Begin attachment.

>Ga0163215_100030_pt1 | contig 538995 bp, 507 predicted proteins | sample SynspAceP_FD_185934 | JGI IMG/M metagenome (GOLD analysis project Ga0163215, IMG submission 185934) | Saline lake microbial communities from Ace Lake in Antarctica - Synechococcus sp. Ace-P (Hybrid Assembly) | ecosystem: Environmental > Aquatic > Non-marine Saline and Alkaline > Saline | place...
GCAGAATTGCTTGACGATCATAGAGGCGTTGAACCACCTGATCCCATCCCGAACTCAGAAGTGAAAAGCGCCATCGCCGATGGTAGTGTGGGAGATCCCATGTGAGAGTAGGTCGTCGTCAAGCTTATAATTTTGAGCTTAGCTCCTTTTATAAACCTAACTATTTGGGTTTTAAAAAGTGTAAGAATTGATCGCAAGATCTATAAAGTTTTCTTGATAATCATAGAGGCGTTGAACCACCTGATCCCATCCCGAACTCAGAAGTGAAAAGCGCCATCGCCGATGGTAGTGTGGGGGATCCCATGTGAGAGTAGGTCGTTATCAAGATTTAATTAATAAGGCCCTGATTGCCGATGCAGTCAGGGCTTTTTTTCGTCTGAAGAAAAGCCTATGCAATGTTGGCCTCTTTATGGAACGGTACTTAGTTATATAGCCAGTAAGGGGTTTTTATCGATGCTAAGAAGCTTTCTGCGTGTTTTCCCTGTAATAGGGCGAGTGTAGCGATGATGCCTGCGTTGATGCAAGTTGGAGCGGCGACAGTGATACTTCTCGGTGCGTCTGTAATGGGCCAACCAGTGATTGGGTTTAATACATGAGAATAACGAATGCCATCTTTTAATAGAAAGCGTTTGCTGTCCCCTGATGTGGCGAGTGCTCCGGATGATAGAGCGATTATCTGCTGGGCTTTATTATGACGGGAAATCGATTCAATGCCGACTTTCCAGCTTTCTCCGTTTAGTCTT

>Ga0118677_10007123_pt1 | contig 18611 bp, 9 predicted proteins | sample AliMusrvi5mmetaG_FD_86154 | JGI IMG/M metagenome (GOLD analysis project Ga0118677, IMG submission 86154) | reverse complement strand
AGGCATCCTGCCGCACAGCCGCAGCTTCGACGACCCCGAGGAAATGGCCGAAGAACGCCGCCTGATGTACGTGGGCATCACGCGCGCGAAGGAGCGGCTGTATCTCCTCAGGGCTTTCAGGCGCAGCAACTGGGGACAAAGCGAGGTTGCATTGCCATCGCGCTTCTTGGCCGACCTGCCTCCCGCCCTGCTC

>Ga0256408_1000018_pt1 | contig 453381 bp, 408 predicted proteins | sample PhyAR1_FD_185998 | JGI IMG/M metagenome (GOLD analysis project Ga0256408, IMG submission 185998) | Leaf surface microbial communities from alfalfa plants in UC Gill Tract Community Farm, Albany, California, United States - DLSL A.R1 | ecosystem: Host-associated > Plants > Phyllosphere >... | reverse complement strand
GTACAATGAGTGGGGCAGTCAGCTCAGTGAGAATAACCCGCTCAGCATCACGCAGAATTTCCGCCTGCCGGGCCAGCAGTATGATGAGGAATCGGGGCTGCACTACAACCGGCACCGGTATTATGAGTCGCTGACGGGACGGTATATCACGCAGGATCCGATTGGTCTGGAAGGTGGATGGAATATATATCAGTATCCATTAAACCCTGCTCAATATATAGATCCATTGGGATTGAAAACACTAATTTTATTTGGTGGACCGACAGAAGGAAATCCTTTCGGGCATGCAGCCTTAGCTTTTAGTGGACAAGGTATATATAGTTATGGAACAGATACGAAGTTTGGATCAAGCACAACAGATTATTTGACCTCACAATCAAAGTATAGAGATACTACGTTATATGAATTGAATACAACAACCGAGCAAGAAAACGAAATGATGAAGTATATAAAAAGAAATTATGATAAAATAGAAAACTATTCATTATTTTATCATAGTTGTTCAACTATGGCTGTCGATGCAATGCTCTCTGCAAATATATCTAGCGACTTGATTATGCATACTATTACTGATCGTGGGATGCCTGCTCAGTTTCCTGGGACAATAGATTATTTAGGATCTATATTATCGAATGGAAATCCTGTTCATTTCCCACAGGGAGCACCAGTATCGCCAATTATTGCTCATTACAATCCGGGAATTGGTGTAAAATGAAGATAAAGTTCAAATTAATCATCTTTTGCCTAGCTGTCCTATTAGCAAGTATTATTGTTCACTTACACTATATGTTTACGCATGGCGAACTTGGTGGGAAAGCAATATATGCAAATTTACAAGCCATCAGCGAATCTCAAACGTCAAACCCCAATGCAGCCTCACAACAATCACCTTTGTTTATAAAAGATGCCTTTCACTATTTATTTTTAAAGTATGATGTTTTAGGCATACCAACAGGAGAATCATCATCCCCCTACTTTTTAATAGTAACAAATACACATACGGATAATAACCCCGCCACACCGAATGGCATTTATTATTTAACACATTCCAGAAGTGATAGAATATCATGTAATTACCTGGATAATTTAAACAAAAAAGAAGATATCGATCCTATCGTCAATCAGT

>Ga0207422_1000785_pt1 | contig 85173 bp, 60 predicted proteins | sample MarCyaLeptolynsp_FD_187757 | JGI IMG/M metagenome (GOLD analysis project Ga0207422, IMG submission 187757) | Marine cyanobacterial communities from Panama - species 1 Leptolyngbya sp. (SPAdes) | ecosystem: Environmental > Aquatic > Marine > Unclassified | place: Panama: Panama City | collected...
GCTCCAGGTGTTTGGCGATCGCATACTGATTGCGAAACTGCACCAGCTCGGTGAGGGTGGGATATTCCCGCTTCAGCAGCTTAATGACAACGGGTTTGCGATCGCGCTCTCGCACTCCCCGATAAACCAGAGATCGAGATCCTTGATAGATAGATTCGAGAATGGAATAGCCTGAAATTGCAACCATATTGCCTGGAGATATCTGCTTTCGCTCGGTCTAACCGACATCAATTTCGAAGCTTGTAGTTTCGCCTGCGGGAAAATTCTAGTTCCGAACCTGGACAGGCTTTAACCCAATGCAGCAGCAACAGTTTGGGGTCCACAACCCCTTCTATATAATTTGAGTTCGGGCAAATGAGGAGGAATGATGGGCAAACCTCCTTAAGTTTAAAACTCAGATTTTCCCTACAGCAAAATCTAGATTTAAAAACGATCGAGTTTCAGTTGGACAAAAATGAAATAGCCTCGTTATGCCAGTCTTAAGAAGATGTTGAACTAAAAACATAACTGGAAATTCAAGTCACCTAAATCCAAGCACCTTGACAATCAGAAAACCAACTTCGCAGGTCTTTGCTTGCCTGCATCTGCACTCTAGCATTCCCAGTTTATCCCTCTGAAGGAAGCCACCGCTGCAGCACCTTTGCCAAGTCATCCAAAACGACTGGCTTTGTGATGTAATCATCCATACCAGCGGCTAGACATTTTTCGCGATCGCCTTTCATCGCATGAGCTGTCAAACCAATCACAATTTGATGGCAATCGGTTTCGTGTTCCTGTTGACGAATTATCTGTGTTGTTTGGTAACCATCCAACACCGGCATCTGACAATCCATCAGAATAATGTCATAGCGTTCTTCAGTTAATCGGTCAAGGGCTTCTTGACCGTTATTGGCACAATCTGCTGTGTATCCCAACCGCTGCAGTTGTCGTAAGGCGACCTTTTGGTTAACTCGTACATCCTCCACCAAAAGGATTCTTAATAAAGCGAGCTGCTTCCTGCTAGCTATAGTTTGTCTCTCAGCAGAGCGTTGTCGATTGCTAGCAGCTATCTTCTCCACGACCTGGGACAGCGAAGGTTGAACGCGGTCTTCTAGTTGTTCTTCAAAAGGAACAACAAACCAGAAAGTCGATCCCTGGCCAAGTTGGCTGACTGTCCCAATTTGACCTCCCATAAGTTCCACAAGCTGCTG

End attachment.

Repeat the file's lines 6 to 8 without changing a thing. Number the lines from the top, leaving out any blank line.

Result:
GTACAATGAGTGGGGCAGTCAGCTCAGTGAGAATAACCCGCTCAGCATCACGCAGAATTTCCGCCTGCCGGGCCAGCAGTATGATGAGGAATCGGGGCTGCACTACAACCGGCACCGGTATTATGAGTCGCTGACGGGACGGTATATCACGCAGGATCCGATTGGTCTGGAAGGTGGATGGAATATATATCAGTATCCATTAAACCCTGCTCAATATATAGATCCATTGGGATTGAAAACACTAATTTTATTTGGTGGACCGACAGAAGGAAATCCTTTCGGGCATGCAGCCTTAGCTTTTAGTGGACAAGGTATATATAGTTATGGAACAGATACGAAGTTTGGATCAAGCACAACAGATTATTTGACCTCACAATCAAAGTATAGAGATACTACGTTATATGAATTGAATACAACAACCGAGCAAGAAAACGAAATGATGAAGTATATAAAAAGAAATTATGATAAAATAGAAAACTATTCATTATTTTATCATAGTTGTTCAACTATGGCTGTCGATGCAATGCTCTCTGCAAATATATCTAGCGACTTGATTATGCATACTATTACTGATCGTGGGATGCCTGCTCAGTTTCCTGGGACAATAGATTATTTAGGATCTATATTATCGAATGGAAATCCTGTTCATTTCCCACAGGGAGCACCAGTATCGCCAATTATTGCTCATTACAATCCGGGAATTGGTGTAAAATGAAGATAAAGTTCAAATTAATCATCTTTTGCCTAGCTGTCCTATTAGCAAGTATTATTGTTCACTTACACTATATGTTTACGCATGGCGAACTTGGTGGGAAAGCAATATATGCAAATTTACAAGCCATCAGCGAATCTCAAACGTCAAACCCCAATGCAGCCTCACAACAATCACCTTTGTTTATAAAAGATGCCTTTCACTATTTATTTTTAAAGTATGATGTTTTAGGCATACCAACAGGAGAATCATCATCCCCCTACTTTTTAATAGTAACAAATACACATACGGATAATAACCCCGCCACACCGAATGGCATTTATTATTTAACACATTCCAGAAGTGATAGAATATCATGTAATTACCTGGATAATTTAAACAAAAAAGAAGATATCGATCCTATCGTCAATCAGT

>Ga0207422_1000785_pt1 | contig 85173 bp, 60 predicted proteins | sample MarCyaLeptolynsp_FD_187757 | JGI IMG/M metagenome (GOLD analysis project Ga0207422, IMG submission 187757) | Marine cyanobacterial communities from Panama - species 1 Leptolyngbya sp. (SPAdes) | ecosystem: Environmental > Aquatic > Marine > Unclassified | place: Panama: Panama City | collected...
GCTCCAGGTGTTTGGCGATCGCATACTGATTGCGAAACTGCACCAGCTCGGTGAGGGTGGGATATTCCCGCTTCAGCAGCTTAATGACAACGGGTTTGCGATCGCGCTCTCGCACTCCCCGATAAACCAGAGATCGAGATCCTTGATAGATAGATTCGAGAATGGAATAGCCTGAAATTGCAACCATATTGCCTGGAGATATCTGCTTTCGCTCGGTCTAACCGACATCAATTTCGAAGCTTGTAGTTTCGCCTGCGGGAAAATTCTAGTTCCGAACCTGGACAGGCTTTAACCCAATGCAGCAGCAACAGTTTGGGGTCCACAACCCCTTCTATATAATTTGAGTTCGGGCAAATGAGGAGGAATGATGGGCAAACCTCCTTAAGTTTAAAACTCAGATTTTCCCTACAGCAAAATCTAGATTTAAAAACGATCGAGTTTCAGTTGGACAAAAATGAAATAGCCTCGTTATGCCAGTCTTAAGAAGATGTTGAACTAAAAACATAACTGGAAATTCAAGTCACCTAAATCCAAGCACCTTGACAATCAGAAAACCAACTTCGCAGGTCTTTGCTTGCCTGCATCTGCACTCTAGCATTCCCAGTTTATCCCTCTGAAGGAAGCCACCGCTGCAGCACCTTTGCCAAGTCATCCAAAACGACTGGCTTTGTGATGTAATCATCCATACCAGCGGCTAGACATTTTTCGCGATCGCCTTTCATCGCATGAGCTGTCAAACCAATCACAATTTGATGGCAATCGGTTTCGTGTTCCTGTTGACGAATTATCTGTGTTGTTTGGTAACCATCCAACACCGGCATCTGACAATCCATCAGAATAATGTCATAGCGTTCTTCAGTTAATCGGTCAAGGGCTTCTTGACCGTTATTGGCACAATCTGCTGTGTATCCCAACCGCTGCAGTTGTCGTAAGGCGACCTTTTGGTTAACTCGTACATCCTCCACCAAAAGGATTCTTAATAAAGCGAGCTGCTTCCTGCTAGCTATAGTTTGTCTCTCAGCAGAGCGTTGTCGATTGCTAGCAGCTATCTTCTCCACGACCTGGGACAGCGAAGGTTGAACGCGGTCTTCTAGTTGTTCTTCAAAAGGAACAACAAACCAGAAAGTCGATCCCTGGCCAAGTTGGCTGACTGTCCCAATTTGACCTCCCATAAGTTCCACAAGCTGCTG